Mystery is a literary genre that centers around the solving of a puzzle. The puzzle is usually a question or riddle to be answered or a crime to be solved. The protagonist, along with the reader, is provided clues to the puzzle, but must also use the tools of deduction, logic, observation, and sheer luck in order to completely solve the puzzle.
Mystery fiction is very popular due to the excitement and sense of challenge aroused in the reader to solve the mystery.
A story must contain certain elements in order to be categorized as a mystery fiction. The story usually revolves around a crime. Most novels are about trying to solve a murder, but the crime isn’t always murder. The crime must function as a means to provide the question of whodunit . Detectives are also an essential element and are the main characters . The detective usually works alone, with a sidekick, or with a group of sidekicks. The detective must then conduct an investigation by searching for clues and interviewing suspects in order to solve the crime. The story usually ends when the culprit has been identified and the crime has been solved.
The origins of mystery fiction can be traced back to Edgar Allen Poe’s The Murder in Rue Morge written in 1841. This story featured the first fictional detective, C. Auguste Dupin. Poe was greatly influenced by Charles Dickens’ Bleak House (1853) and The Mystery of Edwin Drood (1870). Dickens’ work contained many elements of mystery, however, it was Poe who shifted the focus of mystery from atmosphere to a study of the criminal mind. Wilkie Collins continued Poe’s device of the detective, but added more emphasis on characterization. Collins wrote the first full length mystery novels such as The Woman in White (1868) and The Moonstone (1868). Sir Arthur Conan Doyle was the next major writer of the genre to emerge with his story A Study in Scarlet (1887). This story was the first to feature the famous detective, Sherlock Holmes. Through his character, Doyle turned the solving of crimes into a science. Sherlock Holmes solved crimes by careful study and interpretation of evidence as well as his own powers of perceptive recognition.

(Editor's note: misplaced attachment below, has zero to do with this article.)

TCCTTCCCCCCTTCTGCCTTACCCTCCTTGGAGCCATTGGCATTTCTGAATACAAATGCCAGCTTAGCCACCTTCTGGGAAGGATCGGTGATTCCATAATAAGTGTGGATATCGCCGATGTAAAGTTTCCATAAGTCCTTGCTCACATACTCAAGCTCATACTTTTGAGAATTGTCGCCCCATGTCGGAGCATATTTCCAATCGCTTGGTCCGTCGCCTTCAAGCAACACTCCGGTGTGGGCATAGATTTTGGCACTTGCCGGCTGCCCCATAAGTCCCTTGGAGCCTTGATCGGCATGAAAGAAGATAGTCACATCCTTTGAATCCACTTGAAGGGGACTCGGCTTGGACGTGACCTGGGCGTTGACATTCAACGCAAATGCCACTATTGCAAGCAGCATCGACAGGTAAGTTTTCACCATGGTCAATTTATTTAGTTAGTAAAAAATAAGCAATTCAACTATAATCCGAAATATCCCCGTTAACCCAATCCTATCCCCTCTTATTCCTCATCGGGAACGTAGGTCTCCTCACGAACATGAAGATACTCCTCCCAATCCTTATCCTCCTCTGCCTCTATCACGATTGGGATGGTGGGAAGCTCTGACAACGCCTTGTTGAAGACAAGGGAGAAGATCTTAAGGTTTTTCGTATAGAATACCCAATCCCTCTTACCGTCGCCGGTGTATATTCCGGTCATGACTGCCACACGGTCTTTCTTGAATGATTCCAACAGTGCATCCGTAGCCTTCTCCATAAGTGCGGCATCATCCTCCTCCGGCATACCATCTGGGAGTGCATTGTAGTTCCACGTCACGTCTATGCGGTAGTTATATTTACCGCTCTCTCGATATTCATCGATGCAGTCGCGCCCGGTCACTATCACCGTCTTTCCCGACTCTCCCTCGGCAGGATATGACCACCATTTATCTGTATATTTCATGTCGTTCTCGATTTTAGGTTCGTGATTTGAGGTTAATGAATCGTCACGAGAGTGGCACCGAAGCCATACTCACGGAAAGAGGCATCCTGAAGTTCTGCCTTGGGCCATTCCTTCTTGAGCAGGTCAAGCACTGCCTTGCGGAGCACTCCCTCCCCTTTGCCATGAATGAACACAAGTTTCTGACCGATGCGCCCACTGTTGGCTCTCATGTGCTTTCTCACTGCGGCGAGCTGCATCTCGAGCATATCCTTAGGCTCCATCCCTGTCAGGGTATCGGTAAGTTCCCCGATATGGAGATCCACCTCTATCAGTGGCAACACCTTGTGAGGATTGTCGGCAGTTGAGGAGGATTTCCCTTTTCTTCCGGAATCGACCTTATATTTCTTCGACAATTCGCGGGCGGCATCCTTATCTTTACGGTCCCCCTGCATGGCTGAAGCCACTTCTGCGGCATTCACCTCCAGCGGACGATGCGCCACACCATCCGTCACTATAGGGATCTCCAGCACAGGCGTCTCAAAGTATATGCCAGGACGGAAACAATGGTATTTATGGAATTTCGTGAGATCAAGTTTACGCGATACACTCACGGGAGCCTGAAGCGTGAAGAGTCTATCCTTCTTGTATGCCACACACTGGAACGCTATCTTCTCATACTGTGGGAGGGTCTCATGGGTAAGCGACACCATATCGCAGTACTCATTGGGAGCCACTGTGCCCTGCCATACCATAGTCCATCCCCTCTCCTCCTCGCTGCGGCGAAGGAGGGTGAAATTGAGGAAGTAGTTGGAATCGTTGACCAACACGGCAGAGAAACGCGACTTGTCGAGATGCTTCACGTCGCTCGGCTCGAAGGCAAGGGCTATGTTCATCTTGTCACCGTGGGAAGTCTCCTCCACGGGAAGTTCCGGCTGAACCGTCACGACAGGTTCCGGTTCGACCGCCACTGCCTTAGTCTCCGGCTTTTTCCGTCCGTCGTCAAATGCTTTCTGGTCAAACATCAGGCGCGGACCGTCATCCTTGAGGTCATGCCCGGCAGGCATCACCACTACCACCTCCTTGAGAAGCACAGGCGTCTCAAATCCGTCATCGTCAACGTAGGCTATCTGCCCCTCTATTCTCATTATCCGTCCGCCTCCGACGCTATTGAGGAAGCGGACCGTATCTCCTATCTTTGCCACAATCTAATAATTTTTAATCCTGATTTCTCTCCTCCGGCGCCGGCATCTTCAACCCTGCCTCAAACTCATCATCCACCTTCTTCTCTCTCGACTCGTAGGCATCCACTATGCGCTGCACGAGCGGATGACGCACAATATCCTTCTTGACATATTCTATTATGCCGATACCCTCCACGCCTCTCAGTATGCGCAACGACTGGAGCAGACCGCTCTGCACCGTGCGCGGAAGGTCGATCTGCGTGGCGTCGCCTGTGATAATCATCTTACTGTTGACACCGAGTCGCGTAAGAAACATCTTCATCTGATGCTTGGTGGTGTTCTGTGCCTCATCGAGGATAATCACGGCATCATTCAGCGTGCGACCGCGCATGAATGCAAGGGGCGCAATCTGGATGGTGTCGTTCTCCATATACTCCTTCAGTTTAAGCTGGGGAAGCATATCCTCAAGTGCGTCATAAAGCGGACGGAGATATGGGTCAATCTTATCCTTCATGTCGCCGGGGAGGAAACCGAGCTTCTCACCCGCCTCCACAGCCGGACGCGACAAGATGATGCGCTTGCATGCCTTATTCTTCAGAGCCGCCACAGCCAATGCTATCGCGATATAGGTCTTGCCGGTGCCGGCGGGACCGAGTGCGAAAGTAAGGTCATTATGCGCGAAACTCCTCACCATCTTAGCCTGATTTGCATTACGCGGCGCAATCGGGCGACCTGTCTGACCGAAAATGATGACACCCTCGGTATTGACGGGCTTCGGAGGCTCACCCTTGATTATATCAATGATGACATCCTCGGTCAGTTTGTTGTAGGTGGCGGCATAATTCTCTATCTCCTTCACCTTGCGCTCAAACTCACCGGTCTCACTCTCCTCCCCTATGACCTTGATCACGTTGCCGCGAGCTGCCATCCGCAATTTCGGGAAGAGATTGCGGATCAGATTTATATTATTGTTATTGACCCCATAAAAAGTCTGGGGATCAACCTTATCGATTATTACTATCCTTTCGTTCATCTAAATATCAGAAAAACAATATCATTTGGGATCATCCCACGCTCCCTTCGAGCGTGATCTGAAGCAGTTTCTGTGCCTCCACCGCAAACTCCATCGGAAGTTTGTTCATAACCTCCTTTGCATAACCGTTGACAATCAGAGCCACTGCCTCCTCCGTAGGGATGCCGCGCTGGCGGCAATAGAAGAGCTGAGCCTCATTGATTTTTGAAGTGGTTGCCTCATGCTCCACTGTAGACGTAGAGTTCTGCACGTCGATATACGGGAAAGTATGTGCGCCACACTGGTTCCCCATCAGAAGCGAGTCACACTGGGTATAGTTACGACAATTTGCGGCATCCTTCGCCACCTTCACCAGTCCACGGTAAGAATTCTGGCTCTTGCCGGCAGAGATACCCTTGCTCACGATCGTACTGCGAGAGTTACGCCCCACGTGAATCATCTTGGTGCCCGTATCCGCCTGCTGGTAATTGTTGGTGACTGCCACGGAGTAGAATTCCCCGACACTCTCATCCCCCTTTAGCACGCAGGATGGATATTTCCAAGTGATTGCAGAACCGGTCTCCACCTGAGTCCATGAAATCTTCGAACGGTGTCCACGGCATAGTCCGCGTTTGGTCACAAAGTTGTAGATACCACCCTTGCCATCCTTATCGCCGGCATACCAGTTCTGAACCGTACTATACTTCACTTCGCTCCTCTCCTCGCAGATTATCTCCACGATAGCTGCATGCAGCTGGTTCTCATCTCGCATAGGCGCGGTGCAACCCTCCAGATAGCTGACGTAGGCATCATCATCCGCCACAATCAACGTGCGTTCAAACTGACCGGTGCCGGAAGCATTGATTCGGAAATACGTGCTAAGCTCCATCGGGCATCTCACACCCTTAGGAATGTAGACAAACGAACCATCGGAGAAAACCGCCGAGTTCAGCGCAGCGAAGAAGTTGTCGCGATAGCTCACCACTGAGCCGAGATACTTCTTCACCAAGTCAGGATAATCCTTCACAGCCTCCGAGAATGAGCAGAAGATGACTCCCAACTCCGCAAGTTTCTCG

The 1920’s is referred to as the golden age of mystery fiction. This period ushered in the work of some of the most famous writers of the genre such as Agatha Christie and Dashiell Hammett. Agatha Christie created the “Cozy” with her novel The Mysterious Affair at Styles (1920). A Cozy is a mystery in which a crime is committed in an English country house involving a closed group of people. They all become suspects in a clean murder that is solved by a great detective. Dashiell Hammett further revolutionized the mystery genre by creating the “Hardboiled.” This type of mystery focused more on realism and life on the streets. Hammett’s novel, The Maltese Falcon (1930), introduced the character of Sam Spade and popularized the tough private eye.
The popularity of mystery fiction has created many sub genres including thriller, suspense, and true crime. It has also transcended other media such as television and film. Television shows such as CSI, Monk, and Law and Order follow the framework of mystery fiction New writers of the genre include Sue Grafton, Janet Evanovich, James Patterson, J.D. Robb, Dan Brown, Mary Higgins Clark, Tom Clancy, and Patricia Cornwell. Their works are very diverse and wide in scope. As the popularity of the genre continues to grow it will continue to branch out and adapt to new innovations. The future of mystery fiction remains open and as exciting as ever.